Shawn Stettner lives in a
modest gray and white home on the north side of Mandan that she helped
build. In 2003 it was Habitat for Humanity's 12th home built in the
At first, when Stettner's co-workers suggested she apply for a Habitat for Humanity home she thought that she wouldn't qualify.
"I kept hesitating doing it because I just figured there were probably more needy families, or more deserving families," Stettner said.
Now Habitat for Humanity is set to begin its 18th home after 15 years in Bismarck-Mandan.
"Before I got involved I always thought Habitat built a house and then they just gave it to the family. I didn't realize that was such a misconception and I don't know if it is still a misconception out there. I mean we have to make our house payment just like anyone else," Stettner said.
A lot of people might still see it that way, but Habitat for Humanity is anything but your normal charity.
When Habitat for Humanity gets ready to start a project like the house that will soon be going up at 720 W. Ave. A, one of the first things that they do is start looking for what they call a "partner family" for the project.
The partner family can't make too much but they still need to have enough income to make a monthly house payment. The income guidelines are between $1,550 and $2,583 per month for a family of four.
Habitat doesn't give their houses away but they do sell them at no profit and set up a payment schedule with the partner family that is essentially an interest-free loan.
Money to build the homes is raised from grants and community contributions. Jessie Quinn, executive director of Habitat for Humanity, estimates that they have raised around $1.4 million over the years.
According to their brochure the payments on a Habitat for Humanity home total $450 per month. That amount includes the principal payment, taxes, and home insurance escrow.
Some times persistence pays off in the application process.
Brady Davis was living in a small Bismarck apartment, about 1,250 square feet, when he was approved for a Habitat for Humanity house. He applied three times before he was approved.
"The last time I applied was in 2006 and then she let me know in March that I was selected," Davis said.
"It was kind of crammed tight," Davis said of the apartment he was living in before moving into his house. "I had four kids sharing a bedroom."
But a Habitat for Humanity house isn't just paid for in dollars and cents. Habitat also requires what's called "sweat equity."
Partner families are required to put in 400 hours for a married couple or 200 hours for a single parent family working on either their own home or a Habitat for Humanity house for someone else.
"That was interesting, the main thing was having patience and coming back every day," Davis said about his sweat equity hours.
In Stettner's case, her house was built on a half lot with another Habitat house so she put in many hours on her neighbor's house before even starting on her own home.
"We put a lot of hours in on Marsha's house and then once hers was complete then I could start putting my sweat equity hours in on my own place," Stettner said.
At Habitat for Humanity, they feel that the sweat equity gives the partner families more pride in their new homes and also helps to make the home their own.
"I know I way exceeded my hours. I convinced my daughter to come out and help, she helped put up that wall right there," Stettner said, proudly pointing at a wall in the living room. "It's probably one of the best things that I've done short of having my daughter. It's really awesome when you're here working on your own place."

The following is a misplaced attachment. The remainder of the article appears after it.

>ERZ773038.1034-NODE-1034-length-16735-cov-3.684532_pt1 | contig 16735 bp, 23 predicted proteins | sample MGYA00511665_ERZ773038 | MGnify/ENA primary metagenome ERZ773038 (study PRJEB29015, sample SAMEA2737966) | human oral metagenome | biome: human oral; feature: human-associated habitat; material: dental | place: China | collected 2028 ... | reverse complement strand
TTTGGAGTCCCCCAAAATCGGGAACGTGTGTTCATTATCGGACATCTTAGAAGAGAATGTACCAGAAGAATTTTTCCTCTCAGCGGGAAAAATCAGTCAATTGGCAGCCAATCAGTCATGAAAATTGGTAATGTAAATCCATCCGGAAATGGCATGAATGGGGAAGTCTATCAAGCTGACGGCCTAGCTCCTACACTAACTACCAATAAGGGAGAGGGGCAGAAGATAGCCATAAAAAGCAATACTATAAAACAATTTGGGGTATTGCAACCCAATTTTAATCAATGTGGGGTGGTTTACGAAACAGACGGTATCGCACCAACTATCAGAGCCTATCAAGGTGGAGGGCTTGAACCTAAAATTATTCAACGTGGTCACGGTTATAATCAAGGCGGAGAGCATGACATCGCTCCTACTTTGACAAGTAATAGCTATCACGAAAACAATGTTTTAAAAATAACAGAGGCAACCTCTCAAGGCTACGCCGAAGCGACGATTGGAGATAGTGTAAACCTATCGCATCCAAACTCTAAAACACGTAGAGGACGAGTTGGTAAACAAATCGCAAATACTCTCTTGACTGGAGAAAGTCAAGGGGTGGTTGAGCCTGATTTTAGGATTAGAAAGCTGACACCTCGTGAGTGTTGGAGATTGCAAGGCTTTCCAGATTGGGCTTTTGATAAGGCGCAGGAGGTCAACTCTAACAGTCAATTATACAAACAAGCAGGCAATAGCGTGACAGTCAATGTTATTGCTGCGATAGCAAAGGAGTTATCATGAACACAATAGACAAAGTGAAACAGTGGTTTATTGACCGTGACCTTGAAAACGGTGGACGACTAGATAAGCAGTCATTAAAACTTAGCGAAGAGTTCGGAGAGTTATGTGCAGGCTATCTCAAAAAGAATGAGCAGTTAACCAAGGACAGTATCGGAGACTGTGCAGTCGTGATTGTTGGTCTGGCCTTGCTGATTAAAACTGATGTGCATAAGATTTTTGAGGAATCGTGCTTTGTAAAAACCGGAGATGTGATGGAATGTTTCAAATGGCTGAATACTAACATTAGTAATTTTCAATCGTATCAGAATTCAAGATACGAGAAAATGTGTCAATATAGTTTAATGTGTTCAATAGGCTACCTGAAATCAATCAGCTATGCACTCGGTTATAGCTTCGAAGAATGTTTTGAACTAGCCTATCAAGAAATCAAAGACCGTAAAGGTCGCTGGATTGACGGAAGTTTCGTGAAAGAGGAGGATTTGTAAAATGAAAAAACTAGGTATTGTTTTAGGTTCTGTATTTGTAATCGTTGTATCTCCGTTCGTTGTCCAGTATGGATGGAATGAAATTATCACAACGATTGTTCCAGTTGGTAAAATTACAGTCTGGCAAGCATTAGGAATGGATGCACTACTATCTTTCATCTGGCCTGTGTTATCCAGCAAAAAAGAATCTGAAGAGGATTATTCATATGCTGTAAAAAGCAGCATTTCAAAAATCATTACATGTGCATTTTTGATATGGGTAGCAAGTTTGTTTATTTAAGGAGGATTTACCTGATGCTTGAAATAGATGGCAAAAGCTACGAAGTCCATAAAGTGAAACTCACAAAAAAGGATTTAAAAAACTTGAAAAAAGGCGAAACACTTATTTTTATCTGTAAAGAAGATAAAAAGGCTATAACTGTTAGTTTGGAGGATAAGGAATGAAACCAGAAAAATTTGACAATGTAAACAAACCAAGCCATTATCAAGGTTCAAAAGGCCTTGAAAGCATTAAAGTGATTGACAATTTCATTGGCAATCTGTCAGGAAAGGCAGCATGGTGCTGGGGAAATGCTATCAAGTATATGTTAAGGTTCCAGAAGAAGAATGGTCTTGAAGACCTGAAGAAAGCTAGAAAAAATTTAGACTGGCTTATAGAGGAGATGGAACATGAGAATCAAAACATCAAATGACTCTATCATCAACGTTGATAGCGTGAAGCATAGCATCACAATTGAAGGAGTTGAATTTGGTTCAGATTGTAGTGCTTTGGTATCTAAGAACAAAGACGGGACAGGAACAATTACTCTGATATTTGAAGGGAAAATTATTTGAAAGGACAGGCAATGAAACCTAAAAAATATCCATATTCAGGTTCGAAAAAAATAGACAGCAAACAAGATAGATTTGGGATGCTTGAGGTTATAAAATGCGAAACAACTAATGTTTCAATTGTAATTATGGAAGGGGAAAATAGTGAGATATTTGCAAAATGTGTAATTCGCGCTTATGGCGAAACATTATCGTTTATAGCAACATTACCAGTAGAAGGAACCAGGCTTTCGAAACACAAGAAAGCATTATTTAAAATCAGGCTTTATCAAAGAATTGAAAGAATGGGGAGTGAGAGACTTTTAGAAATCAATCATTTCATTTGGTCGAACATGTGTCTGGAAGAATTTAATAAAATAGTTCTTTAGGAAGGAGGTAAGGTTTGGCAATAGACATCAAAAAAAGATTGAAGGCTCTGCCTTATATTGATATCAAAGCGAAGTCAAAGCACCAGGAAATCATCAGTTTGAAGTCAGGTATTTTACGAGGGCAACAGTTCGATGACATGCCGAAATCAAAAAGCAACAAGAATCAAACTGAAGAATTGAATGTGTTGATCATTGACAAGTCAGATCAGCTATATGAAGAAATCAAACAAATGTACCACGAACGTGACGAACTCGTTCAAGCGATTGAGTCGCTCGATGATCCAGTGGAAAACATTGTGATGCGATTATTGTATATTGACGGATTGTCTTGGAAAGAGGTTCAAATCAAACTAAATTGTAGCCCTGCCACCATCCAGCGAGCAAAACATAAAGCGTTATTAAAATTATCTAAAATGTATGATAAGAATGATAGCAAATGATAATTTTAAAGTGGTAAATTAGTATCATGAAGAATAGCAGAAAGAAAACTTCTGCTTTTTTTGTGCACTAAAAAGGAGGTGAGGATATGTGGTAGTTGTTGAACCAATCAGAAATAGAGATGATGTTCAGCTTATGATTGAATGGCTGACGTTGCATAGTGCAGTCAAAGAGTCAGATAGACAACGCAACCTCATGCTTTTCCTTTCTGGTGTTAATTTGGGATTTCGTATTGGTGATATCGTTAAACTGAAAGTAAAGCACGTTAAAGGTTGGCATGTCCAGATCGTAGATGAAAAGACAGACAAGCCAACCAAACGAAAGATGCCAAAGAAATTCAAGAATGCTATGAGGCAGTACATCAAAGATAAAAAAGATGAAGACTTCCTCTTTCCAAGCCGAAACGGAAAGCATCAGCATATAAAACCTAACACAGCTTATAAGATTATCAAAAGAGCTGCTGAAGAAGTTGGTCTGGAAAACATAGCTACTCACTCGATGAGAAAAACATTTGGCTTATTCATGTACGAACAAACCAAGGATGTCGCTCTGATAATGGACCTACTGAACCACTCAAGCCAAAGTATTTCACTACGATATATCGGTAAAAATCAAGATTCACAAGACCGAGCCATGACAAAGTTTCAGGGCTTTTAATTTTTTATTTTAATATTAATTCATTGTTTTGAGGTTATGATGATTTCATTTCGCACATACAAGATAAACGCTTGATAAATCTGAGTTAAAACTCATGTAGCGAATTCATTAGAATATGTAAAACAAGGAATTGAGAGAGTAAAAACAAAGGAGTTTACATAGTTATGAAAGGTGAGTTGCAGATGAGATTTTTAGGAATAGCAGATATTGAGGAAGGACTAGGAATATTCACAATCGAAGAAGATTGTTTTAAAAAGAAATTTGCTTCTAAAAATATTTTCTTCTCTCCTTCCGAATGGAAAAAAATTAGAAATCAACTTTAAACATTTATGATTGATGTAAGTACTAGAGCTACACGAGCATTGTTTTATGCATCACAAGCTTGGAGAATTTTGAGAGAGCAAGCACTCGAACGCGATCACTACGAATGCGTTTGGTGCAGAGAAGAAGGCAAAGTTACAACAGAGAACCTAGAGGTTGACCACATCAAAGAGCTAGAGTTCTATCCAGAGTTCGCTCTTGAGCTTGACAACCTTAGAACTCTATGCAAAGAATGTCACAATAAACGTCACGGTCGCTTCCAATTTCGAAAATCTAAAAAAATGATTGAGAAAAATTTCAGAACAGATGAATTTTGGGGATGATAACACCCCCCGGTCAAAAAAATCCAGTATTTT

Aside from the partner family's sweat equity, Habitat houses often attract 200 to 300 volunteers, according to Quinn.
"There was one individual, his name was Orville, from around the neighborhood and he was like 81. He came out there every day," Davis said. "It is a blessing. I would like to thank everybody in the community for stepping up and helping us to get it done."
The people at Habitat also work to accommodate members of partner families with disabilities so they can put in their sweat equity hours in whatever ways that they are able to, sometimes even helping out with the paperwork that goes into getting their house built.
Before moving into their Habitat home, Stettner and her daughter Ashley were living in a small apartment in Bismarck.
"It was just really too small for mine and Ashley's needs. Her bedroom was more of a walk way from the living room to the bathroom," Stettner said.
In their house in Mandan, Ashley got to design her own room.
Quinn said that they like to take special care to make sure that children from their partner families get to be a part of the process too.
"She picked out her own carpet, she picked out the paint for her bedroom, she actually painted her bedroom herself. When they were going to come in and spray the texture she wanted glitter in her ceiling so she had a glittery ceiling. I think she even picked out the light fixture for her room," Stettner said.
"It was fun," Ashley Stettner said of the experience.
Now that Ashley's grown and living in Bismarck with twin sons of her own, her sons stay in her old room when they come to see Grandma.
"It's just been a positive experience. I just was so thrilled to have my own home. Up until this it had always been apartments. Ashley and I, when she was little, had moved a fair amount so it felt really good to give her some roots," Stettner said.
At Habitat they are still taking applications for potential partner families for "number 18." They hope to make a decision by April or May. Families can request an application or more information by calling Habitat for Humanity at 255-7566.
(James Ziegler is a Bismarck State College student. He can be reached at 701-302-0822.)